Harbouring a deep respect for Hawthorn, it was reasonably predictable that they would bring their trademark effort to Optus Stadium for possibly their final game of the 2019 season.
If they could upset West Coast in their home cauldron, with a slice of luck – and some results falling their way that were far from fanciful – they could sneak into the bottom end of the top eight and play finals.
So the Eagles knew what to expect from the team wearing the brown and gold stripes, although on this occasion it was gold with a brown V.
In the weeks leading into this encounter, Hawthorn had adopted a care-free approach, even laughing at the novelty when playing GWS in arctic conditions in Canberra, snow falling during their Friday night encounter in the nation’s capital.
It seemed the theme was for them to have fun and to see where that took them. That same devil-may-care attitude prevailed against the Eagles – they enjoyed all that they were doing and the camaraderie was visible in virtually every play.
The enthusiastic Hawks got away to a flying start, veterans Shaun Burgoyne and Isaac Smith in the thick of it, before the Eagles pegged them back to take an eight-point lead at quarter time.
If there was a sense that normal order had been restored, it was quickly erased in the second term as the Hawks continued to play with good energy, and there were alarming signs in the Eagles camp, which looked lethargic and shell-shocked.
The Hawks rattled on five goals to one in the term and they were never again headed as they carved out an impressive victory – 16.9 (105) 9.13 (67).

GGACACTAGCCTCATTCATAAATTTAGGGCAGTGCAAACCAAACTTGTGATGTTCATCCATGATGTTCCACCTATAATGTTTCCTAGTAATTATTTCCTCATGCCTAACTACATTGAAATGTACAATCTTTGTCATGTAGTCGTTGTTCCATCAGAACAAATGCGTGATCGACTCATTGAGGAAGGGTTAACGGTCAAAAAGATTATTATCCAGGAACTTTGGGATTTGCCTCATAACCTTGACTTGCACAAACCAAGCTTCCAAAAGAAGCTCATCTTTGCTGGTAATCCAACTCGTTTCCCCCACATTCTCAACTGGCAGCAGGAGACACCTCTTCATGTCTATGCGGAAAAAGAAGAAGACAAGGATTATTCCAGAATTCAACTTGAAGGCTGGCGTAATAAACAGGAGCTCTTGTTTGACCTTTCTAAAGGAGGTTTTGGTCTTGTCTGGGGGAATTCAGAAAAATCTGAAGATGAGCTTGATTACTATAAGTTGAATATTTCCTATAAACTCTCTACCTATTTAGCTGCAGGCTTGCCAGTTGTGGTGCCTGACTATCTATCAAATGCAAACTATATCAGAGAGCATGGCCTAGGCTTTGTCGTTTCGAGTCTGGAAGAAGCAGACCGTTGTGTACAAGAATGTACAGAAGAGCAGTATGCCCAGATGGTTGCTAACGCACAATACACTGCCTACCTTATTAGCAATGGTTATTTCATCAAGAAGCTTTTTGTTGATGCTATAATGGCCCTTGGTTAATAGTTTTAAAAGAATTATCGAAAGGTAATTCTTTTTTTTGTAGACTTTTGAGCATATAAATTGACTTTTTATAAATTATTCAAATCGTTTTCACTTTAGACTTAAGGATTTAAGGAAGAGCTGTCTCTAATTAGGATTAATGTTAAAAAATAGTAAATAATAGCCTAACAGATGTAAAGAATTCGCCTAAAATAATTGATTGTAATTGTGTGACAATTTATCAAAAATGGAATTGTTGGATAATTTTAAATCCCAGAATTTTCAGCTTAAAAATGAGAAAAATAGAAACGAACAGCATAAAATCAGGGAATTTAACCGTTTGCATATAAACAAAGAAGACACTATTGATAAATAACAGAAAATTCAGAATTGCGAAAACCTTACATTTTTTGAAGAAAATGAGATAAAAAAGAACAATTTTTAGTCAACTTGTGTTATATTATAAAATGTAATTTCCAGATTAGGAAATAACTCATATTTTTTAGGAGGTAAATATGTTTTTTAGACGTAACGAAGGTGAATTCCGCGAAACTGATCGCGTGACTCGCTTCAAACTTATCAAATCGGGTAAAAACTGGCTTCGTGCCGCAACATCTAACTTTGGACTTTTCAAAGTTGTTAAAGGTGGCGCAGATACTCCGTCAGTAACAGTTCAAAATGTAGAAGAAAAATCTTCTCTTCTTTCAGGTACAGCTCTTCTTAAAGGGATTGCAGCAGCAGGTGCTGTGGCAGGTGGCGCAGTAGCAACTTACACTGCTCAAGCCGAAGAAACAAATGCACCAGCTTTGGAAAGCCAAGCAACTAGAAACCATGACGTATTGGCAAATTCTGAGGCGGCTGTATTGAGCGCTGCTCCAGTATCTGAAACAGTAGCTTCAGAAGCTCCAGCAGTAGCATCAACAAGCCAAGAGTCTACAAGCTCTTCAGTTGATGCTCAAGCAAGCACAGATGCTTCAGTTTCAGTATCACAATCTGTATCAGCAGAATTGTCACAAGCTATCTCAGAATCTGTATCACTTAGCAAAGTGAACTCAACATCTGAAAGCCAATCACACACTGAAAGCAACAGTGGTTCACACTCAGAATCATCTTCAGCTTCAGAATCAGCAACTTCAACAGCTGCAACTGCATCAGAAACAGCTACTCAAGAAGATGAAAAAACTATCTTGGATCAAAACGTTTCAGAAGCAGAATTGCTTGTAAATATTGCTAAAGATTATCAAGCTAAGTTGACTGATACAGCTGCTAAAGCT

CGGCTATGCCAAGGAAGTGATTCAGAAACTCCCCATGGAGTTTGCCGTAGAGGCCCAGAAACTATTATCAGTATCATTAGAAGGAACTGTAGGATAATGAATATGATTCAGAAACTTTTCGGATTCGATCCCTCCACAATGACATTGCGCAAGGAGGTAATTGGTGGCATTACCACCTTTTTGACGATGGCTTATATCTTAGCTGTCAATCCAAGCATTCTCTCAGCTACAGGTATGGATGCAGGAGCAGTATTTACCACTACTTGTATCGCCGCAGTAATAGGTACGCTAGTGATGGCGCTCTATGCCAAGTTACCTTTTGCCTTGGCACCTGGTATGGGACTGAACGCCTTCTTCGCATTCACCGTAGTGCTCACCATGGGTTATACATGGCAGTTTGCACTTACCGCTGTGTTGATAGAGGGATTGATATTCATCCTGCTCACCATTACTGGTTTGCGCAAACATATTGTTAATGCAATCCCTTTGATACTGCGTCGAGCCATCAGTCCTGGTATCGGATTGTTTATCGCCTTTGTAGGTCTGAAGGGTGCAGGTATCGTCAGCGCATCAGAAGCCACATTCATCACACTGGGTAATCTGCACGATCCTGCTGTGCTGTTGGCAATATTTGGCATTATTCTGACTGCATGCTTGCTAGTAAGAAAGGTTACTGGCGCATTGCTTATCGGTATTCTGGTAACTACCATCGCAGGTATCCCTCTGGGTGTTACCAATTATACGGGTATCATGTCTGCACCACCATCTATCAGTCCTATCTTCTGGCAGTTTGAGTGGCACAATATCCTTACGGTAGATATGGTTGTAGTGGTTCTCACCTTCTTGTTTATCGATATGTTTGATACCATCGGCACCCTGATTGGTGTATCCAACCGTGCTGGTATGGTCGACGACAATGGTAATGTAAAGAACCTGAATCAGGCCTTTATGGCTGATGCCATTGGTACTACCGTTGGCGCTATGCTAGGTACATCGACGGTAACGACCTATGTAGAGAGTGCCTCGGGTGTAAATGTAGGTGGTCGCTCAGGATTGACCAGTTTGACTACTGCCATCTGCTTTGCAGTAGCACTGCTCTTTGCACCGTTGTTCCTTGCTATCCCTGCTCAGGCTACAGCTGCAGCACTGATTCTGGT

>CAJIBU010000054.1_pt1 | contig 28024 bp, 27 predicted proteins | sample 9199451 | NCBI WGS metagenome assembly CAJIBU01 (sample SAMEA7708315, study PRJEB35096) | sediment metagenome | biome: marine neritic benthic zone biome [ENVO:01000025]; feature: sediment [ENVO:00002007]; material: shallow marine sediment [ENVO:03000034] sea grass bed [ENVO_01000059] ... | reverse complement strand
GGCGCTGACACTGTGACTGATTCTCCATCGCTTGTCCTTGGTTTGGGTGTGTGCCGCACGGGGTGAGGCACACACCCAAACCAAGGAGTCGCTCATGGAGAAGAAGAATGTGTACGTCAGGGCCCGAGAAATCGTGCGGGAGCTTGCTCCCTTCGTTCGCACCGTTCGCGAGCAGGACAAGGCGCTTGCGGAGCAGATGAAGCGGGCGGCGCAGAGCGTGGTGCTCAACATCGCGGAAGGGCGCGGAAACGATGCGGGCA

Hawthorn adopted the unusual ploy of using ruckman Ben McEvoy in a defensive role on Josh Kennedy, teaming with James Frawley to make life difficult for the dual Coleman medallist and his colleague Jack Darling.
The signs were ominous early when skipper Shannon Hurn made a beeline to the bench in the opening minutes citing hamstring ‘awareness’. He would play out the rest of the game, but could not go beyond 80 per cent.
Teammates who were not impeded could produce no greater drive, and it resulted in the Eagles conceding a top four position as a result.
Midfield accumulator Andrew Gaff was one man who maintained his own lofty standards with a stand-out 37-possession performance, while Elliot Yeo and Luke Shuey, who had also been rewarded with positions in the initial 40-man all-Australian squad, tried to lift their teammates but could not elevate them to victory.
Defender Lewis Jetta, one man prepared to channel the ball through the corridor, backing in his skill, was also a strong influence, while Willie Rioli produced some of his signature class and skill with three goals, as well as setting teammates in motion.
Young forward Jake Waterman worked hard up and down the ground, offering himself as an outlet player, and was rewarded with 11 marks and 20 possessions.
West Coast Eagles 4.3 5.8 7.11 9.13 67
Hawthorn 3.3 8.6 11.6 16.9 105
West Coast Eagles: Rioli 3; Kennedy, Darling, Ryan 2
Hawthorn: O’Brien 4; Breust, Burgoyne 3; Gunston 2; Smith, Nash, Henderson, Sicily